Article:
Stephen Reid's 10 toughest prisons in North America
Macleans.ca excerpt: The Book of Lists
DAVID WALLECHINSY, AMY WALLACE, IRA BASEN, and JANE FARROW | Dec 27, 2005
1. Alcatraz(Northern California)
Any list of tough prisons has to begin with the Granddaddy of them all—The Rock. I did time with the last man to escape from Alcatraz. He made it to shore, but was so exhausted from swimming the treacherous channel that he passed out on the rocks and was reported to the local sheriff's deputies by a young boy who thought he had found a drowned body. The prison was mostly closed down by 1960, but Alcatraz remains the original supermax and a true American legend.
2. USP Marion(Illinois)
Located in the bottom lands of Illinois, in the middle of an insect sanctuary, Marion took the place of Alcatraz as America's toughest pen. The tower guards wear helmets and flak jackets and carry handheld rocket launchers to combat helicopter escapes. In the mid-'70s, a Canadian was the last to successfully escape, by devising a remote control that opened all the electronic barriers up to and including the front gate. I spent four years there in the early '80s after it became a lockdown joint, a place where we went to the showers wearing handcuffs. The mainline numbered less than 200, and I never once heard a heated argument between two prisoners—because an argument didn't have time to develop before someone was stabbed. Two guards were killed in H Unit on the same day in 1984, and one of the killers, Tommy Silverstein, lives to this day with a no-human-contact order, inside a Plexiglas cage in the basement of Leavenworth. Marion remains locked down.
3. Kingston Penitentiary(Ontario)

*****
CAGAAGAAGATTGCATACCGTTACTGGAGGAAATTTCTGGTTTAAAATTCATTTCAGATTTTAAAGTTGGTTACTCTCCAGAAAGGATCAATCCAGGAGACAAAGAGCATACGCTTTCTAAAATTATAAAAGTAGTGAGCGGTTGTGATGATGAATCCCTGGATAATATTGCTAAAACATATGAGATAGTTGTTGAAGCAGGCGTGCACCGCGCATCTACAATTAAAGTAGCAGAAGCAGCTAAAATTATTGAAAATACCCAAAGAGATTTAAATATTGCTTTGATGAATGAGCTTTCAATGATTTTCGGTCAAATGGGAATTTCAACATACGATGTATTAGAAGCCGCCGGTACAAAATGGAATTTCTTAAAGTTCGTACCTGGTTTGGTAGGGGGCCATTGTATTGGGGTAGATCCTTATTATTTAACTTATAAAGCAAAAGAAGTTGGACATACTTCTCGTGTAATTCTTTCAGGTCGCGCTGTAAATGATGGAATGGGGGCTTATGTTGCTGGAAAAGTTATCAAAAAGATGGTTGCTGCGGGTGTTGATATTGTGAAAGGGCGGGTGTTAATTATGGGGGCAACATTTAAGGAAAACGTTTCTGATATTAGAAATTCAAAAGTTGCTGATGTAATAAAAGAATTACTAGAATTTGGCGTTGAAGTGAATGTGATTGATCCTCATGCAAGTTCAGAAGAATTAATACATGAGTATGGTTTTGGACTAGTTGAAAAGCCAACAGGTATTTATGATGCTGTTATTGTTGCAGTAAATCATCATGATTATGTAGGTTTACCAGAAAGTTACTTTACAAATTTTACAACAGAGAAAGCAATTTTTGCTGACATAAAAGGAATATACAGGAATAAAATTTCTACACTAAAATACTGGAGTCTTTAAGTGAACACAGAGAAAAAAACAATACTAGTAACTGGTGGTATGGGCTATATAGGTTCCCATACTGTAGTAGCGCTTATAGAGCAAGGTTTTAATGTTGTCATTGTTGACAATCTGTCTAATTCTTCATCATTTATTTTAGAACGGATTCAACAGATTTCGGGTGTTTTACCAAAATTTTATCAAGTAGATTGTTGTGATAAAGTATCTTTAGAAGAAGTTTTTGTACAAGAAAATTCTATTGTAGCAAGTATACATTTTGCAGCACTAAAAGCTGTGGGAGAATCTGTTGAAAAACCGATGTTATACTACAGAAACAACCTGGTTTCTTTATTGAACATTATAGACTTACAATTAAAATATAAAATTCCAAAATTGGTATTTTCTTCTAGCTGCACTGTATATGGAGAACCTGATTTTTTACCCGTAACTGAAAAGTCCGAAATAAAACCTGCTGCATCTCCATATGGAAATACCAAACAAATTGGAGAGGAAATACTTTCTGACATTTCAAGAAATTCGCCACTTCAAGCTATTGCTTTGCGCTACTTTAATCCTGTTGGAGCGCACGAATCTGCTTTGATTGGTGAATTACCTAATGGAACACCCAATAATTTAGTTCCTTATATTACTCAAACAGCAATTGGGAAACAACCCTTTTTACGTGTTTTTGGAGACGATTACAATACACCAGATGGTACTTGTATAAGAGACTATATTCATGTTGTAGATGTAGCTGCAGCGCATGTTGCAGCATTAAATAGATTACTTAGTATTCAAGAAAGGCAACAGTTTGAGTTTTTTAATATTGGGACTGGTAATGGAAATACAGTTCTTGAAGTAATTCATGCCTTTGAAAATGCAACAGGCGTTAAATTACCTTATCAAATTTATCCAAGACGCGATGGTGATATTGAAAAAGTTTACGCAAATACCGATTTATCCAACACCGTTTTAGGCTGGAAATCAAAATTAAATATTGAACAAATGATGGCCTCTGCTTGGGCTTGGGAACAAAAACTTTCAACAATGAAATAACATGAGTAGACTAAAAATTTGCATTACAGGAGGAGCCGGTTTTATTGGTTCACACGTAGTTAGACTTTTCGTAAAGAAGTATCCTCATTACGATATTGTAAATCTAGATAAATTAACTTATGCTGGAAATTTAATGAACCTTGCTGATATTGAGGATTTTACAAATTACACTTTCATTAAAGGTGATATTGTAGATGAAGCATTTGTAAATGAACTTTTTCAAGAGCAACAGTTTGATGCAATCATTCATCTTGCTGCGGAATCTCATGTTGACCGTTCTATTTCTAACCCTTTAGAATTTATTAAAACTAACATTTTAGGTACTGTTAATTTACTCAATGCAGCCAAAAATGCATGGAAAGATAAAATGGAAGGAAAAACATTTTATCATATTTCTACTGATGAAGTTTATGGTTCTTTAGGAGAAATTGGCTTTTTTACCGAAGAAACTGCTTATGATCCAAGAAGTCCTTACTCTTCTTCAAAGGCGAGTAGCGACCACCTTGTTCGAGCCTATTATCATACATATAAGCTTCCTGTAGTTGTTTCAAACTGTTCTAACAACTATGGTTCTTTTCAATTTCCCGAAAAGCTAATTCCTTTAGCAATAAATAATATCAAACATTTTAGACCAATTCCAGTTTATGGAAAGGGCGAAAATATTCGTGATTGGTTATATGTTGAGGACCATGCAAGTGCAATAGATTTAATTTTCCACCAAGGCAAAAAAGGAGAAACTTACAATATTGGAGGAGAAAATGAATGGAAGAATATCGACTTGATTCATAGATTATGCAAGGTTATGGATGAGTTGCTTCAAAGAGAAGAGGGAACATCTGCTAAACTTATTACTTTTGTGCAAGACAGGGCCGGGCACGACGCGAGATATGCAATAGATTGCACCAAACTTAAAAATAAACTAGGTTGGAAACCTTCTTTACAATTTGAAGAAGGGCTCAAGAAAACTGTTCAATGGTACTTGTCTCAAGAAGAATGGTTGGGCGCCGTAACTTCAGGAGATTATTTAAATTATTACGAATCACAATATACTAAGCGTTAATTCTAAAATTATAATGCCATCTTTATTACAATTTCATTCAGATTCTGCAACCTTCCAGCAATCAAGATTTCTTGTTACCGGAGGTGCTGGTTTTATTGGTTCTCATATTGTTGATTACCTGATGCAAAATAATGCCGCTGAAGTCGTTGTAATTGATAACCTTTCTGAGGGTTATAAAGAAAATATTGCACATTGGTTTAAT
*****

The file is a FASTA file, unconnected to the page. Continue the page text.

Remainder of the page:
Built in 1835, Kingston Pen is one of the oldest penitentiaries in North America, but the bloody riot of April 1971 forever altered the course of KP. After the riot, it became a reception centre for the Ontario Region, then in 1978 it was transformed into a protective custody institute. Before the riot, old Kingston at times housed up to 1,000 of the toughest cons in the country. The last escape from the old pen was in 1954, when Nick Minelli and Mickey MacDonald climbed the wall behind the East Cell Block. Nick was recaptured days later in Ottawa, but Mickey MacDonald's name is still on the count board in the Keepers Hall, next to the words "At Large." Kingston Penitentiary was known for its harsh environment and strict discipline. Cramped cells, rats in the toilet, steel trays, tin cups, mailbag repair workshops, 4:30 smoke-ups, the silent system and the strap stayed legal and in regular use until 1970. It was a place feared and revered by crooks far and wide. I once got talking with an old swamp convict in Pensecola, Florida, and he went all wide-eyed at the mention of Kingston Penitentiary, saying to me, "You did time in that place?"